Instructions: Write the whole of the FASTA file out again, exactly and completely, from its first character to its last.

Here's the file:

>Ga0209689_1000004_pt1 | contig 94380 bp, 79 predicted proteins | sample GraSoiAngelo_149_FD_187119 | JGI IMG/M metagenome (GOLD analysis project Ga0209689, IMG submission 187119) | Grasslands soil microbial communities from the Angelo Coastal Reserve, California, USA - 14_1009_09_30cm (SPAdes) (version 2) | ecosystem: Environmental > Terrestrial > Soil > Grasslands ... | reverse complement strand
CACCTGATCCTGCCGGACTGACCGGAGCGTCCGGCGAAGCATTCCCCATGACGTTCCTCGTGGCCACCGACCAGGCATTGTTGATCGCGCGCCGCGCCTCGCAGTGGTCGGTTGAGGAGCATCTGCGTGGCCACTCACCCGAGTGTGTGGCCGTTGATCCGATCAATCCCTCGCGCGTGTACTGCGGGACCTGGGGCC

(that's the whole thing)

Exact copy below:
>Ga0209689_1000004_pt1 | contig 94380 bp, 79 predicted proteins | sample GraSoiAngelo_149_FD_187119 | JGI IMG/M metagenome (GOLD analysis project Ga0209689, IMG submission 187119) | Grasslands soil microbial communities from the Angelo Coastal Reserve, California, USA - 14_1009_09_30cm (SPAdes) (version 2) | ecosystem: Environmental > Terrestrial > Soil > Grasslands ... | reverse complement strand
CACCTGATCCTGCCGGACTGACCGGAGCGTCCGGCGAAGCATTCCCCATGACGTTCCTCGTGGCCACCGACCAGGCATTGTTGATCGCGCGCCGCGCCTCGCAGTGGTCGGTTGAGGAGCATCTGCGTGGCCACTCACCCGAGTGTGTGGCCGTTGATCCGATCAATCCCTCGCGCGTGTACTGCGGGACCTGGGGCC